"Locally grown" refers to food and other agricultural products (for example, wool or flowers) that are grown or produced, processed and then sold within a certain area. However, there's no standard definition of "local," and so businesses touting their "locally grown products" may be using very different definitions.
Local isn't officially defined or monitored, so depending on whom you ask, local may be defined by the distance to market, staying within state or city borders, or by other regional boundaries.
In densely-populated urban counties, "local" may mean within county lines. But in more rural areas where the population is sparse, and the distances between towns and cities are greater, "locally-sourced" produce and other items may come from a much wider area.
Stricter locavores may argue that 100 miles from farm to table fits the definition of "local," and your favorite farmers' market may define "local" as even closer than that. Some large grocery store chains, meanwhile, may define "local" as "up to 450 miles away," and may use the term "regional" instead of "local."
What 'Locally Grown' Means to Your Customers
"Buying local" is growing in importance as many people begin to consider the impact of their carbon footprint on the environment. According to the U.S. Department of Agriculture, local food markets' share of the grocery market is small but growing.
It would be difficult to get more local than buying all your food and other agricultural products directly from the farms where they are produced, or from farms selling to consumers at local farmers' markets. Smaller farms often find that a larger percentage of their business comes from local customers who buy from them directly, either on-site or at farmers' markets.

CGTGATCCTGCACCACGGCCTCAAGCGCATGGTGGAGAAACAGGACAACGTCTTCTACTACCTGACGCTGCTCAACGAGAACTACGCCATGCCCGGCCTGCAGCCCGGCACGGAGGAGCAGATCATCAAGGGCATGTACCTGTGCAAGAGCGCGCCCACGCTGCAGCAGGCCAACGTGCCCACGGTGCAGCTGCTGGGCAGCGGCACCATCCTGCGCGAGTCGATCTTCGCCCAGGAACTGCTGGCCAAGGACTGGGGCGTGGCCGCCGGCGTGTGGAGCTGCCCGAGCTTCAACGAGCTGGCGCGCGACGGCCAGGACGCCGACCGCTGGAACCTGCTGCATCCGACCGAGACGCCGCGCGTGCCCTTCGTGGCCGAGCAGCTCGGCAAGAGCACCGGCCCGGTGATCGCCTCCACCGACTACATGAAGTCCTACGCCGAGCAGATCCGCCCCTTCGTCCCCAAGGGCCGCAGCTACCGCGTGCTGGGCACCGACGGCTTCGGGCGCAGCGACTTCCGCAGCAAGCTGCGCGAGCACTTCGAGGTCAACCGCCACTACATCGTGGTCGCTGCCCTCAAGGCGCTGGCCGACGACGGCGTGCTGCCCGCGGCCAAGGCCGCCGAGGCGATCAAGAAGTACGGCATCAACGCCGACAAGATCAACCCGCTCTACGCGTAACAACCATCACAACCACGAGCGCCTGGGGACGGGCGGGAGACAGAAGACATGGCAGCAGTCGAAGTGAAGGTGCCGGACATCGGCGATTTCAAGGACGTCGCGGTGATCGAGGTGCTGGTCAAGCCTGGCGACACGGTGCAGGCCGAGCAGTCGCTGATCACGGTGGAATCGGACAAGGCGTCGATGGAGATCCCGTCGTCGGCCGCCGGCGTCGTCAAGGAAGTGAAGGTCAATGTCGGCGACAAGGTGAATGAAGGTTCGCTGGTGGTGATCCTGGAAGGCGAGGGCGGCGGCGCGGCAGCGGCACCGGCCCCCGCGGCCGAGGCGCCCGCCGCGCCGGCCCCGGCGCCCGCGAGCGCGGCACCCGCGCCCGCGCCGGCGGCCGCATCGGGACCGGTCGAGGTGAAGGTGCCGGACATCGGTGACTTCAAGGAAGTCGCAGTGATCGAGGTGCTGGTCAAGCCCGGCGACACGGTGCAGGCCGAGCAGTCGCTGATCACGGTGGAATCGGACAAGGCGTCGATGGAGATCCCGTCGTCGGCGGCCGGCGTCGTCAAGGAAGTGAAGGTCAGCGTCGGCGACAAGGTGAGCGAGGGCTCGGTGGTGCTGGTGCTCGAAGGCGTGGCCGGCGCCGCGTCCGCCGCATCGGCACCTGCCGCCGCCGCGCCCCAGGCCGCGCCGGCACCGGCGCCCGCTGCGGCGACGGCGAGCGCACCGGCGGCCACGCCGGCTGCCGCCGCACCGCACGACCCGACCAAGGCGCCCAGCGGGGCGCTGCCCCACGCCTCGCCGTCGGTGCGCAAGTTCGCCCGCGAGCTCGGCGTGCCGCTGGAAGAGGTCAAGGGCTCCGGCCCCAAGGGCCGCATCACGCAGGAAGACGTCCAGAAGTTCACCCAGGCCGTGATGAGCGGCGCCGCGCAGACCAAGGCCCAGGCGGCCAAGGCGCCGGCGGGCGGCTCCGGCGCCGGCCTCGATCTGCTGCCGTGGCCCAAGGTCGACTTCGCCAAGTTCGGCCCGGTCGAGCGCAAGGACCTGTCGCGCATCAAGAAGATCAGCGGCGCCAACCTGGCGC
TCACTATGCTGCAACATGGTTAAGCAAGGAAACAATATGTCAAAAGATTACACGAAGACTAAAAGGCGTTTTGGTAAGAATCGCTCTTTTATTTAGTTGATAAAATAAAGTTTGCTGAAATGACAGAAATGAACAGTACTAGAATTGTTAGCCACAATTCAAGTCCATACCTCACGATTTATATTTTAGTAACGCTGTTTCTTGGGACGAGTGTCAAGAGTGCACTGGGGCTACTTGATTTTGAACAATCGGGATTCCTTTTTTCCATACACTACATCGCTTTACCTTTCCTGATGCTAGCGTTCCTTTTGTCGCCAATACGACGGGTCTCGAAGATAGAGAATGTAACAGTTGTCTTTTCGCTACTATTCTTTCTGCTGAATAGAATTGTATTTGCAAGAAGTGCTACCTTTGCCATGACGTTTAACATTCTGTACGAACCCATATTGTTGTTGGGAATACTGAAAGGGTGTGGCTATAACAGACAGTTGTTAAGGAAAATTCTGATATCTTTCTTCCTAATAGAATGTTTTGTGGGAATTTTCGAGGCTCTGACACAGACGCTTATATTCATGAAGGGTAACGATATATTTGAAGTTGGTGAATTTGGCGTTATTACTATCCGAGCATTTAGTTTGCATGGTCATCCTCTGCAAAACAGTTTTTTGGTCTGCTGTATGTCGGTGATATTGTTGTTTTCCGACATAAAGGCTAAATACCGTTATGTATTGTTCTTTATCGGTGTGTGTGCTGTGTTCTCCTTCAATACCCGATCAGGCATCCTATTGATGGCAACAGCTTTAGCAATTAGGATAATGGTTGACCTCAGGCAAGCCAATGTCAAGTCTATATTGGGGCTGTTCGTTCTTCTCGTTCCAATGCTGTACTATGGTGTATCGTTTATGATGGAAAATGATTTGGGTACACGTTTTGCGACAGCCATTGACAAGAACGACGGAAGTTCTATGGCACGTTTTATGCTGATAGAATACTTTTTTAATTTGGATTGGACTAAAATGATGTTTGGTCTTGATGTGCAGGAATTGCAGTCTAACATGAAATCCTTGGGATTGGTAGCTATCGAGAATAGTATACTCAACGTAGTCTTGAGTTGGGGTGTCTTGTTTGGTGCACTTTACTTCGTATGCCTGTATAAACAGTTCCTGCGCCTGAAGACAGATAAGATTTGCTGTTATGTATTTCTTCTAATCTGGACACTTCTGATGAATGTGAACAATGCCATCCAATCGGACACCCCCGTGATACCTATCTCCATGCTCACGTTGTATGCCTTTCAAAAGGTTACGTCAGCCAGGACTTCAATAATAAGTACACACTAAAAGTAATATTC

Customers who buy directly from the farm or from nearby farmers' markets tend to value higher-quality food with a lower environmental impact and are willing to pay a premium price for it. They also place high importance on the nutritional value of the food they're buying, and on how the products they're purchasing are grown or raised. Sustainability often is key to this market.
Locally Grown's Ties to Organics
Locally grown food has a significant connection to organics. For one thing, many local farms are organic (some certified, some not certified).
More important, though, is the raging debate about which is better: certified organic food or local food. While both local and organic foods carry pros and cons, people have some very strong opinions about which is best, and many would like to purchase both locally-produced and organically-grown food.
People who buy locally grown produce also may feel strongly about other issues. For example, these customers may also want to see sustainable production and distribution business practices. Animal welfare issues and fair farm labor practices also are important to many customers who strive to "buy local."
Finally, "the story behind the food" may be important to some customers, who like to meet growers and understand their ethics. For customers buying direct off the farm, it can help business for the farm itself and the surrounding landscape to look attractive.
Martinez S et al. Local Food Systems: Concepts, Impacts, and Issues. U.S. Department of Agriculture. Executive Research Report No. 97. May 2010.